Pops Body Shop and a Prophet Named Dad

At first the band was the 3 brothers and Nate Dawg. Then Nathan moved away and it was the 4 brothers, in a punk/pop quartet called Pops Body Shop. This particular story is about a time that Dad made his presence felt during one of our concerts. He and Mom were always involved in the band. They went to most of our shows, and drove the van, pulled the trailer, helped us set up and tear down. They were super supportive in every way. In this case, Dad was so supportive that he got us banned from the venue for life.

1 Thess 2:11 –¬†For you know that we dealt with each of you as a father deals with his own children

We were playing a show for a youth group at a, shall I say, more liberal denomination. I remember walking through the hallway of the church that evening and seeing a few high school couples showing a bit more affection than was appropriate. One couple was sitting on the floor together under a blanket, cuddling. Dad’s Southern Baptist worldview was not reflected by this particular church. We did most of our set and Dad hopped up on stage to share a little. He rarely did that, but as our pastor and our Dad, sometimes he would share.

He was like an Old Testament prophet up there. He was angry with the fact that kids were making out in church. He told them they needed to get right with God. He mentioned specific behaviors he had seen and then he called them to repentance. He encouraged them to make a change in their lives. It was uncomfortable for us, but not shocking. It only lasted a couple of minutes, we played a few more songs, and that was that.

After the show we would typically hang out at our merch table and talk to the fans. One of the youth leaders, an older gentleman, came up to us and he was NOT pleased. He asked who that guy was. We explained, and he expressed his displeasure at what was said. Apparently some girls were left in tears, and there were all kinds of questions and conflicts as a result of Dad’s mini-sermon. We did our best to placate the guy, and we referred him to Dad if he wanted to discuss it some more. He never talked to Dad. Nobody did. When Dad felt righteous anger it was something to behold. I’m sure everyone was intimidated.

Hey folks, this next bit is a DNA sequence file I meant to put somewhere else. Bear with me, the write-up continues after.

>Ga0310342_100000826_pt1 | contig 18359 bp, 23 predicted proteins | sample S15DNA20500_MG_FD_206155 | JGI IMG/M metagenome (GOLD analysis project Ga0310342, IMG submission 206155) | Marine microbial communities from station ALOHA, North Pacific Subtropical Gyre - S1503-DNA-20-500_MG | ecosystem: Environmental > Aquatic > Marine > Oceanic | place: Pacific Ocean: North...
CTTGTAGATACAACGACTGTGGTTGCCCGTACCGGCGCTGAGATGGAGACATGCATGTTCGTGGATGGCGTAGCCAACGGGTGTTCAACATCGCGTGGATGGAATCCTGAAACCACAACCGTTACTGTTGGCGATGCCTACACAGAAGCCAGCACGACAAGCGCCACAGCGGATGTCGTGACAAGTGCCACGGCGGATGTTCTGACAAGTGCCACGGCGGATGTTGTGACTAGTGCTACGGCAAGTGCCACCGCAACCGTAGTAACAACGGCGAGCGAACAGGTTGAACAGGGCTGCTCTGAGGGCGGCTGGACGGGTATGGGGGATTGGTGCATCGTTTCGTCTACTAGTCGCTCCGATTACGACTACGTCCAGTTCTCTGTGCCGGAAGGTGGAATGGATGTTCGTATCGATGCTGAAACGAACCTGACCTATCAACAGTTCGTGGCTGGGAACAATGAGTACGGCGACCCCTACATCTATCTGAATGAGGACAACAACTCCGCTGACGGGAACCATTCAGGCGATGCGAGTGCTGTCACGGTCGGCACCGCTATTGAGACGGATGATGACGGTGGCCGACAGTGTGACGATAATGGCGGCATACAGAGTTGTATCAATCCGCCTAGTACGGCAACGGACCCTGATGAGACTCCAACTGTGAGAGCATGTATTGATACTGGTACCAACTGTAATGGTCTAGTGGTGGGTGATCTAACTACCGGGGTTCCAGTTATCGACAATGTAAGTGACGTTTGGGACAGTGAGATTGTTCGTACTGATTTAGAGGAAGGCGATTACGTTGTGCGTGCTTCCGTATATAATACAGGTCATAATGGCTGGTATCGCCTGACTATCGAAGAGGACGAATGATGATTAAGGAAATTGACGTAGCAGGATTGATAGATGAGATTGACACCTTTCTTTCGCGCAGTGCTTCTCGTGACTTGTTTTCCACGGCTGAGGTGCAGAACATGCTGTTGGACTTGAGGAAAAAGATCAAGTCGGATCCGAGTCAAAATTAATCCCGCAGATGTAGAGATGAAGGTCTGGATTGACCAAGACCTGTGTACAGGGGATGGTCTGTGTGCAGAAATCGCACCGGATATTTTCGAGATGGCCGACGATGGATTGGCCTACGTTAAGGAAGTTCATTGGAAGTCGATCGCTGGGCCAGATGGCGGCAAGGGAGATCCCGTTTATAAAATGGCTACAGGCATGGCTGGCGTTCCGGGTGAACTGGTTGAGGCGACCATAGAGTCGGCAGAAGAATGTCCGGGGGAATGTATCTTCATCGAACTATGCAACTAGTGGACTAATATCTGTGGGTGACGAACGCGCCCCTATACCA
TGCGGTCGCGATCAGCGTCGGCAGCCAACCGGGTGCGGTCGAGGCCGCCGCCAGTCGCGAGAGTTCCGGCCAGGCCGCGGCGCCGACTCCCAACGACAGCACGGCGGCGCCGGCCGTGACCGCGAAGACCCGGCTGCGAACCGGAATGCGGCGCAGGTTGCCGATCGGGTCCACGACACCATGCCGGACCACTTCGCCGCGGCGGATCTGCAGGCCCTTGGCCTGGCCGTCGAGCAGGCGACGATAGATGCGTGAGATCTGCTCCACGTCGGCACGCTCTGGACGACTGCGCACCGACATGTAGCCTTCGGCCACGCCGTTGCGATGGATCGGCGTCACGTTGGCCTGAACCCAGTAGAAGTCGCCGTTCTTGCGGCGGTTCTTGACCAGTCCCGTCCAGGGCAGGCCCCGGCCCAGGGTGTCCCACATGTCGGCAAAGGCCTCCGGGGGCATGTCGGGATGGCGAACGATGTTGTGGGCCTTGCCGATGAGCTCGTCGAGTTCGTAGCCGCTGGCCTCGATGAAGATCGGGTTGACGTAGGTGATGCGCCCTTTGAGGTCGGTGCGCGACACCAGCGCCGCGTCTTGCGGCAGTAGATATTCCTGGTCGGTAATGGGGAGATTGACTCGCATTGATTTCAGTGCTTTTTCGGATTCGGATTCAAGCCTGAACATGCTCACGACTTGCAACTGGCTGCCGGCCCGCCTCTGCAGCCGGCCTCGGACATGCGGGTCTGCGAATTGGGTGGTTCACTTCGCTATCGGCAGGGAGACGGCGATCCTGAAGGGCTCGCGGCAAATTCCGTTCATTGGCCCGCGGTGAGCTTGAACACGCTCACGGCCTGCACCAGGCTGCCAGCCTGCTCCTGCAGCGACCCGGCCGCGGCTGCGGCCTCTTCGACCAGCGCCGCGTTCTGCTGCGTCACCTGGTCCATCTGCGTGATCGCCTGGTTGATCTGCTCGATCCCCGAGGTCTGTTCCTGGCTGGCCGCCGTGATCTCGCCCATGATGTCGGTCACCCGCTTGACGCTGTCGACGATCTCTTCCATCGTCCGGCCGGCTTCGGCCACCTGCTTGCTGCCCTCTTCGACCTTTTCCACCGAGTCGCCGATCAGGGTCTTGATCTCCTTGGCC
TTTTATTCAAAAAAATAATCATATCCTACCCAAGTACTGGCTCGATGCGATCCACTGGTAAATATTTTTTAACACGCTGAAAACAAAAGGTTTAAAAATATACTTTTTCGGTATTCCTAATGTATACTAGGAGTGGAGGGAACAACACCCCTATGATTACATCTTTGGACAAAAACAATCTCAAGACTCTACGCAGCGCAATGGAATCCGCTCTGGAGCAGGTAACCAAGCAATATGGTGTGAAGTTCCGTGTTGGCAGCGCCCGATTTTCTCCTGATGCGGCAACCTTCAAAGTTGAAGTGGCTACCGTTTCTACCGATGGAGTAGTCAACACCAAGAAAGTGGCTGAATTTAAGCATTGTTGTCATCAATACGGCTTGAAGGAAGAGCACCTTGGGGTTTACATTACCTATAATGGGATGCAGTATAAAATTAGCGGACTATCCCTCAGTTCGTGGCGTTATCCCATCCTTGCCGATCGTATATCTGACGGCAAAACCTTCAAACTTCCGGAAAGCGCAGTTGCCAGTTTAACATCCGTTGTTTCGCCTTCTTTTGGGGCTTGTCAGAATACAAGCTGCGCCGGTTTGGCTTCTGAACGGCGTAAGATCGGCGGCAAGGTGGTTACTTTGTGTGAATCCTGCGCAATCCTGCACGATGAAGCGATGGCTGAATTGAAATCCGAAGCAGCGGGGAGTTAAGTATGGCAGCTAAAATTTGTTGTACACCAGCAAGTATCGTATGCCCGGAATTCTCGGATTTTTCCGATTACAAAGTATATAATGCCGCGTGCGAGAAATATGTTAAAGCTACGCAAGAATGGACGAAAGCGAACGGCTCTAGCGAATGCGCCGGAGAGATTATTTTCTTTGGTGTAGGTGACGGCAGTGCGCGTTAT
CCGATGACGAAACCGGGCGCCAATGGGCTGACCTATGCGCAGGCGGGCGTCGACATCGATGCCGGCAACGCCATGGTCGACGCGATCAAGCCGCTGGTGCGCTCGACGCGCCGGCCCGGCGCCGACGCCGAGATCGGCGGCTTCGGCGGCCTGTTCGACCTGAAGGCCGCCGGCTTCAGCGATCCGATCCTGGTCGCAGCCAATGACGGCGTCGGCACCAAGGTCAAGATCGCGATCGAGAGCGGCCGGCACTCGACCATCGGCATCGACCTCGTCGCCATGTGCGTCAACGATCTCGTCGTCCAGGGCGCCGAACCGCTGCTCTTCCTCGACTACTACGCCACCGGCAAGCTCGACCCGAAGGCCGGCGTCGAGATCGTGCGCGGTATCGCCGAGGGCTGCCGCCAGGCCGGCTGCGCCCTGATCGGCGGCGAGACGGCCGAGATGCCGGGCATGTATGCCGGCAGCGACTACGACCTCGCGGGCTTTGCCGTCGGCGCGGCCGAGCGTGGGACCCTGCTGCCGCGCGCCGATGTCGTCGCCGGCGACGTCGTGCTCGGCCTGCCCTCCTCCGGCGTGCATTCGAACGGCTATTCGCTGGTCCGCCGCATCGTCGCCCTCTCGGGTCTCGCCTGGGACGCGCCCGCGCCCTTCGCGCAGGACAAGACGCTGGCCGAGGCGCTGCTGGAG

Before we left they assured us that we were not welcomed back.

I don’t want to paint Dad as an authoritarian, unloving pharisee. He generally operated with incredible love and compassion, even when correcting. There were some occasions though, particularly when Christians under his leadership were making horrible life decisions, when he would deal with people the way a “father deals with his own children.” I think he lost his temper sometimes, and regretted speaking out of anger. He wasn’t perfect.

As I think back on that incident with the band I think about how we need to operate in love. Dad’s approach may have been too stern, and it was embarrassing. I was also extremely proud of him that night. When we remember Dad we tend to remember his huge smile and his goofy wit. Let’s also remember that he was a man of uncompromising character, and that isn’t a bad thing.

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